Touch down in South America

Trip Start Feb 07, 2006
1
6
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Trip End Aug 07, 2006


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Flag of Brazil  ,
Wednesday, February 8, 2006

"Even the locals don't go there"

For the past 6 months, we'd heard time and time again about Sao Paulo (SP) being a dangerous city. First, we stumbled onto Sao Paulo in my "The World's Most Dangerous Places" guide book which provides tourist-style info for courageous/crazy tourists. Sao Paulo was listed amongst several other nasty places like Kosovo, East Timor ( pre-war ) and Colombia. Statistics like the 10,000 car thefts per day and 25'ish homicides per day ( during carnival ) started ringing alarm bells.

Even though our stop over was for only 23 hours en-route to Paraguay, needless to say, Andrea was worried. Having been bestowed the duty of protecting Andrea, my soon to be wife, I was starting to worry a little myself.

Many of the other countries I've visited in the past have always come with security warnings from the Canadian Government or perhaps even other tourists, but never had I heard from so many sources just how bad it was.

To be safe, I figured we would avoid the bus and metro by just sticking to taxis. It was our first day ( and only day ) in SP and I figured that we just didn't need the added risk and complexity of figuring out a new cities transportation system, especially considering that the jammed packed busses were a popular place for pickpockets.

Oddly, while still suckled in the safety of our Air Canada flight, Andrea seemed to be favoring taking the local bus & metro on our first day in town but after a few minutes chatting with our new friend who sat next to us on the flight, a Sao Paulo local named Wu, she quickly changed her mind and I could sense that a new plan which involved spending the day by the hotel's pool would have been just fine by her.

"I'm from Sao Paulo, and I don't even go there" Wu said while laughing in an "Are you mad?" kind of way and looking at a spot on the map where I'd told him we were visiting after landing.

I saw Andrea's face drop. The suggestion was in the Lonely Planet guide book, so I found it odd that it would be that dodgy.

Wu continued, "I never go there, it's the old city. I have to go get my drivers license there tomorrow and I'm actually a little worried myself".

Andrea crept over my shoulder to ask, "Have you ever been mugged?".

Wu laughed again. "Ohh man... of course! When I was younger, I was mugged just about every day. You know, they take your watch, or your bag, your shoes."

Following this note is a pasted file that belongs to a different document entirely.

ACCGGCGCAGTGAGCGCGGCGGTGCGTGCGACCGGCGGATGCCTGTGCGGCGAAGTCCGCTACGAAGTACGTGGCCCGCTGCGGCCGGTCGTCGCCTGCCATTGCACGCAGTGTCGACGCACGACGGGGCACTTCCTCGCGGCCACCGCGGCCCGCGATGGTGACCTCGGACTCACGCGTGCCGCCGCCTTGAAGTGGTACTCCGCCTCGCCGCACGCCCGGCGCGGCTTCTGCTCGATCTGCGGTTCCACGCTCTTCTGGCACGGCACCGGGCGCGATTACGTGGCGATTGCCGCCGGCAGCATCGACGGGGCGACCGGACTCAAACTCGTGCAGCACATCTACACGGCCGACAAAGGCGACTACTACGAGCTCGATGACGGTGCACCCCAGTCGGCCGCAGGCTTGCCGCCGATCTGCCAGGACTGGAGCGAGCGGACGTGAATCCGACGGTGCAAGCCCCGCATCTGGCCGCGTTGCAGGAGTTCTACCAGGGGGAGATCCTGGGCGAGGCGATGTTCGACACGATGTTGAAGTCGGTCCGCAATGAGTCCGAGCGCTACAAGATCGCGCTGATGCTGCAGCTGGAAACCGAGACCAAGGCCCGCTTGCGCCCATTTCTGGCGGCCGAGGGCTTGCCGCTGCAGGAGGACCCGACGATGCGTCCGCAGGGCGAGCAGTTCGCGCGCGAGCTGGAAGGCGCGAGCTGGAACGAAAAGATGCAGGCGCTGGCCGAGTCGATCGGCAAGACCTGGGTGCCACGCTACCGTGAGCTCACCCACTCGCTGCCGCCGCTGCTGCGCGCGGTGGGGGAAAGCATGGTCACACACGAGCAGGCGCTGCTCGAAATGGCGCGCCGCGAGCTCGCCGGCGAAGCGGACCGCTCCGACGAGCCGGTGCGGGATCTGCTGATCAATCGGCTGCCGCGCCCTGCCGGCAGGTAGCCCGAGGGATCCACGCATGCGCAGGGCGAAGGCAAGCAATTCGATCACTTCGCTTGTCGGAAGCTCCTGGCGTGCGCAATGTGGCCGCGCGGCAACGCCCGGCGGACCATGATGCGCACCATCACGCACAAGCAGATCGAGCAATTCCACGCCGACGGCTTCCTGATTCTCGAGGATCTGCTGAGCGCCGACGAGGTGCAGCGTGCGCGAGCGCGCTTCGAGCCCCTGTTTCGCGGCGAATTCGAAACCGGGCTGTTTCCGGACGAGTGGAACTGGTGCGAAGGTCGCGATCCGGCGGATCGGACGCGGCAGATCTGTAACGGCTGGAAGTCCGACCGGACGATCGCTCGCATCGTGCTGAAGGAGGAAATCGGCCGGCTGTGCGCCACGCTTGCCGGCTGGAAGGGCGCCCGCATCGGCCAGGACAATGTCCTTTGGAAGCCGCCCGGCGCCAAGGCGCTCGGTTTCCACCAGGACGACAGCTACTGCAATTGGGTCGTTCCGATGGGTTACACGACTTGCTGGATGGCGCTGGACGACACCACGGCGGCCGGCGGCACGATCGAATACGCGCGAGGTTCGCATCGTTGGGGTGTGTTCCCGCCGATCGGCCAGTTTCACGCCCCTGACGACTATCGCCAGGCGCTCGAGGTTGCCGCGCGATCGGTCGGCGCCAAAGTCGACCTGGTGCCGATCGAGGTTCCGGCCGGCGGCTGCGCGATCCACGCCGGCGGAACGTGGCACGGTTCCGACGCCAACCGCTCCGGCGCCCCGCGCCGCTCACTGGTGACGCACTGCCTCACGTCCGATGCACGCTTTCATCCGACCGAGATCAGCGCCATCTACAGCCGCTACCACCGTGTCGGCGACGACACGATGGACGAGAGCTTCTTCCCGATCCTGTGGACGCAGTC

Wu went on to echo the fact that SP was the most dangerous place in Brazil, specifically the area we were headed.

I could tell Andrea was worried now. Not that she was trying to hide it with her eyebrows curled up in a worried puppy stare.

Well, I didn't think that either of us would feel satisfied with our brief stop over in SP if we just stayed in the hotel and waited for the night to pass so we agreed to leave our stuff in a locker, take a taxi downtown, and promptly jump back on the taxi back to the hotel if it didn't feel right.

At the very least, we wanted to get a view of the worlds 3rd largest metropolis from the top of a building we'd heard of.

What's the worse that could happen? ... right?

Language barriers

It was hot, humid and very Portugese. English wasn't going to get us too far off the beaten path here. I have to admit thinking that Portugese sounded like a very funny language, I couldn't put my finger on it but I wasn't sure that my tongue twisted in the ways it needed to to speak it.

We spent 30 minutes struggling with a simple "thank you", which still gets a blank stare from some locals.

New York on Steriods

Thanks to a not-so-cheap but well worth it hired taxi and a flurry funny sounding Portugese directions from our friendly hotel desk clerk we spent the day being chauffeured around SP by Vincente, our taxi driver.

In hind sight it was a good move getting Vincente to take us downtown because the 2 buildings we had targeted as our look-out where we would get a view of the city were both closed due to rain.

The drive through graffiti soaked SP was safe but Vicente did occasionally make an odd gesture with his hand which seemed to look like a finger pulling a pistol trigger anytime Andrea would opened her tinted back seat window to get some air.

We didn't ask what exactly that meant but figured the universal symbol couldn't be good and closed the window to keep Vincente's payload of tourists ( ie: us ) well out of sight from the masses of people buzzing around us.

Even though Sao Paulo is amazingly multi-cultural, I have to admit that my glowing blonde hair probably didn't help us blend in.

Vicente managed to finally get us to the Italiano building, the tallest building in town where we finally saw SP from high, high above. What a sight! With 17 MILLION inhabitants, all living within spitting distance of each other the city looked like a giant jungle of concrete as far as the eye could see ( see the attached photos ). Very much like New York on steroids.

With all of our running around to find that great view, we'd used up most of the day so we decided to head back through 1 hour of bumper to bumper traffic to our hotel were we could try to get some desperately needed sleep before our flight the next day to Paraguay.

That night the chaos and busy streets of SP seemed miles away as we laid in bed where Andrea was happy to find out that Brazilian TV carried Oprah, ( in English too! ) and we fell asleep.

ZZZzzz......
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